First, the results indicate that substance use is significantly related to perceived academic self-efficacy and parenting styles. The relationships with neglect, psychological control, and rejection are positive, and the relationships with perceived academic self-efficacy and parental support are negative (Hypothesis 1).

Children who live in an authoritarian and neglectful environment may develop a lack of responsibility and a lack of consistency in agreements and behaviors. Consensus and the sharing of household chores helps children mature in terms of responsibility (Crandall et al., 2015; García & Gracia, 2014; Hoffmann & Bahr, 2014). Like Hinnant et al. (2016) and Hoffmann and Bahr (2014), we observe that neglectful or authoritarian parenting and rigid or controlling parenting are associated with a higher risk of substance use. Rigid, cold, and conflictive parent-child relationships or relationships with few rules and high levels of rejection may be associated with high levels of substance use (Jiménez, 2011). Our results support the view that an authoritarian and neglectful parenting style has a negative effect on substance use (Van Der Vorst et al., 2006; Varvil-Weld et al., 2014). Our results also indicate that a warm family environment, which encourages support and communication between family members (i.e., authorithative and indulgent), is more likely to be associated with a low risk of substance use (Hinnant el al., 2016). Therefore, adolescents that live in a warm family environment with a commitment to parenting tend to be more prepared to cope with interactions with their immediate social environment and are less likely to consume substances (Mason et al., 2017). However, we may not conclude that this situation also occurs only with an indulgent parenting style, as other scholars have found (Calafat et al., 2014; Fuentes et al., 2015; García & Gracia, 2009, 2014; García et al., 2018; Gracia et al., 2012).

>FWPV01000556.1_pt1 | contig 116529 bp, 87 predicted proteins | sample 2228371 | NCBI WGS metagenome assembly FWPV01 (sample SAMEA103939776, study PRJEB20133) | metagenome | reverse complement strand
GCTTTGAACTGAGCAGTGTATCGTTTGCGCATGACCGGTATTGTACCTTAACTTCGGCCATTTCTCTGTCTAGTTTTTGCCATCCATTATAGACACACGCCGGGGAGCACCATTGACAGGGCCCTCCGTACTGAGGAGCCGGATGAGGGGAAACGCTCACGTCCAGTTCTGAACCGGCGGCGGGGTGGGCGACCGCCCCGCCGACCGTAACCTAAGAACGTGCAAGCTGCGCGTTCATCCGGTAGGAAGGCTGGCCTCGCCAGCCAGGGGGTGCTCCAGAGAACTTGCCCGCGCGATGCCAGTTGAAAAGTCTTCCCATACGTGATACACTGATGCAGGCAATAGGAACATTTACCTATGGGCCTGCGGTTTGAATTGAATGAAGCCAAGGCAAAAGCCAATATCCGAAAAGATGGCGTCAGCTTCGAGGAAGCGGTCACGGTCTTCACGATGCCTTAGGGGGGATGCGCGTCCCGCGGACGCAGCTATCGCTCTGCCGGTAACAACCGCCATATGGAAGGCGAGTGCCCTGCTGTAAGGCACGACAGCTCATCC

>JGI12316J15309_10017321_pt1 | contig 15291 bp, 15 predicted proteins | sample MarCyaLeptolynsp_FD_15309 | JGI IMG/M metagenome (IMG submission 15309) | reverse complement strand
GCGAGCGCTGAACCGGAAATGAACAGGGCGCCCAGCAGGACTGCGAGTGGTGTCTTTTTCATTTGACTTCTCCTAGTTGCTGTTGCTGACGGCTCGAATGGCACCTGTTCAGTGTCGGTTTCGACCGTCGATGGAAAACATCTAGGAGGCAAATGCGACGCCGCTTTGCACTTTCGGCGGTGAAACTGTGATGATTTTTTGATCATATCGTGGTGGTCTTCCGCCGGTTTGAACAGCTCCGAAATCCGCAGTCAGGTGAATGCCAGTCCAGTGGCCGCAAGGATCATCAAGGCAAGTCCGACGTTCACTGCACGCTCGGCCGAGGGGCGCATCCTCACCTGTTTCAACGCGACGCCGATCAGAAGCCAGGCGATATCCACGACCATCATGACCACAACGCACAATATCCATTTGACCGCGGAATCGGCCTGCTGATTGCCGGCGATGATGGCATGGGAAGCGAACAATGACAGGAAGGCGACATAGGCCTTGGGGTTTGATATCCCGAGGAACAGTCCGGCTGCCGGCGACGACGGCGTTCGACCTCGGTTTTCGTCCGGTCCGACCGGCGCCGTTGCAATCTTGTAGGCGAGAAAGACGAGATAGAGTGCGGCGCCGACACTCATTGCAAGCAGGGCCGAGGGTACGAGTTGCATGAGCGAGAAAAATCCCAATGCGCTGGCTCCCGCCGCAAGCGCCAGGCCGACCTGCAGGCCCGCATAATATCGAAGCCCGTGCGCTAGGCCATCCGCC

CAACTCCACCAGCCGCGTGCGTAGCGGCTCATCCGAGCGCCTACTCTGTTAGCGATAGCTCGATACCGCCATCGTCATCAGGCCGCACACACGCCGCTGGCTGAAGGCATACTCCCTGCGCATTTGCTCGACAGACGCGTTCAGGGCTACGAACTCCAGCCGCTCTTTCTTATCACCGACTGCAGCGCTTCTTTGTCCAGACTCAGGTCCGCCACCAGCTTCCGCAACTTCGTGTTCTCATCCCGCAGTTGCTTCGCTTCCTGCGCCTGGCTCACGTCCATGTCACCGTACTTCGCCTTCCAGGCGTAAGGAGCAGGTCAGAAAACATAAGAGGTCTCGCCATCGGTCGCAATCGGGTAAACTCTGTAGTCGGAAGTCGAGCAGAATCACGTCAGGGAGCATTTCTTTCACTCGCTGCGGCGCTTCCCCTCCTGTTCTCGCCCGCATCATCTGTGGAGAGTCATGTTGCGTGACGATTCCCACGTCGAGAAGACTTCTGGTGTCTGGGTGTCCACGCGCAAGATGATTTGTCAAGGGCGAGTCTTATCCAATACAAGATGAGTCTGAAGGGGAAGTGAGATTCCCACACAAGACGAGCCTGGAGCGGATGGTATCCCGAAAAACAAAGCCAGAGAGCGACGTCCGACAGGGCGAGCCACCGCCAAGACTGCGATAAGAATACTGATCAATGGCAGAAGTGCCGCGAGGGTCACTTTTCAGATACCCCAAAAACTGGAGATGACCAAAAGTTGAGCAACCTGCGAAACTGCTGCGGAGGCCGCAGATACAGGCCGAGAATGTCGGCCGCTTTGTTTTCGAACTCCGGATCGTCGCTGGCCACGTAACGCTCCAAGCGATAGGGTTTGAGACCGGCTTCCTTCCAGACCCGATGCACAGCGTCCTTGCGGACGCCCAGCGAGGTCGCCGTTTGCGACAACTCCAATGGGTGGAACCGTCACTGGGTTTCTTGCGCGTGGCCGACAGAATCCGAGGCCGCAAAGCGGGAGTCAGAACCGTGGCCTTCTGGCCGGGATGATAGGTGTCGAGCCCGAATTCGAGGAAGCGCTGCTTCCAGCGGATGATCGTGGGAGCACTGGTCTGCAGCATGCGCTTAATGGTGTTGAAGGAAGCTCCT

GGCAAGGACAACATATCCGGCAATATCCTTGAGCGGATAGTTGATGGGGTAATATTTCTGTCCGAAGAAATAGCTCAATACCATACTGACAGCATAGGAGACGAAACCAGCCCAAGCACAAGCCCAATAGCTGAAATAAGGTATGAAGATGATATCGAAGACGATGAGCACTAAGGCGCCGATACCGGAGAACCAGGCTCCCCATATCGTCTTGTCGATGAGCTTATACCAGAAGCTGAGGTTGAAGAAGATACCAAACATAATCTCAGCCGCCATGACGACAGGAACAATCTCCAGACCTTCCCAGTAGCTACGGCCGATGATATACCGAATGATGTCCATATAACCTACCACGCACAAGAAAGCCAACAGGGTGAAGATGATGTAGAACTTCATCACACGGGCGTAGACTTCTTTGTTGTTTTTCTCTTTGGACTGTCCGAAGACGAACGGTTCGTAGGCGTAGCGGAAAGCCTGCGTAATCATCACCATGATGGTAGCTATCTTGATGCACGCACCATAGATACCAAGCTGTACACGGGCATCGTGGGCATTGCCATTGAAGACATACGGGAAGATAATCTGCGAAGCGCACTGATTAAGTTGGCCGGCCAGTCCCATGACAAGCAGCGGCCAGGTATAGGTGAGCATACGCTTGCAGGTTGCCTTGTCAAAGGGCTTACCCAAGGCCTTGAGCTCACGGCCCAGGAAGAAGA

Second, in the same sense, we observe negative relationships between an authoritarian or neglectful parenting style and perceived academic self-efficacy (Hypothesis 2). These results contrast with Calafat et al.’s (2014) findings but support those of Pinquart (2014), who found a negative relationship between an authoritarian parenting style and academic performance. Similarly, these results support other conclusions from previous research that has shown that a warm parenting style based on support, communication, and standards of coexistence encourages academic success (Kordi & Baharudin, 2010; Sánchez-Sosa et al., 2014).

Third, in relation to Hypothesis 3, adolescents’ perceived academic self-efficacy is observed in our analyses to be negatively associated with substance use. Furthermore, academic self-efficacy moderates the relationship between parenting styles and substance use, although this moderation only holds for neglect and psychological control. Support and communication and rejection are not significant in the regression equations. Academic self-efficacy also mediates the relationship between psychological control and substance use (with a negative sign).

Thus, parents’ neglect acts positively and significantly in the prediction of substance use in the moderation equation. A similar situation is observed for psychological control and rejection, which also has a positive effect. However, when academic self-efficacy is included, moderation is observed only for neglect and psychological control. When these variables are joined with academic self-efficacy, the moderating role is reduced to neglect and psychological control. These results support the idea that perceived academic self-efficacy may be considered a protector against substance use in homes where the parenting style is permissive and indulgent, based on psychological control, or rejection, curbing the risk of substance use. We also observe that academic self-efficacy acts as a mediator in the case of psychological control. Thus, the negative predictive effects of psychological control on substance use may be smaller when combined with perceived academic self-efficacy. Therefore, with a suitable degree of caution, these results may support research that attributes an increase in substance use to neglect, particularly because of a lack of rules with respect to substance use (Varvil-Weld et al., 2014). Regarding family support and communication, the results are not significant, although initially it may have been expected that academic self-efficacy would enhance the negative relationship between parental support and substance use, consistent with previous studies (Hoffmann & Bahr, 2014; Sheikh & Bashir, 2004).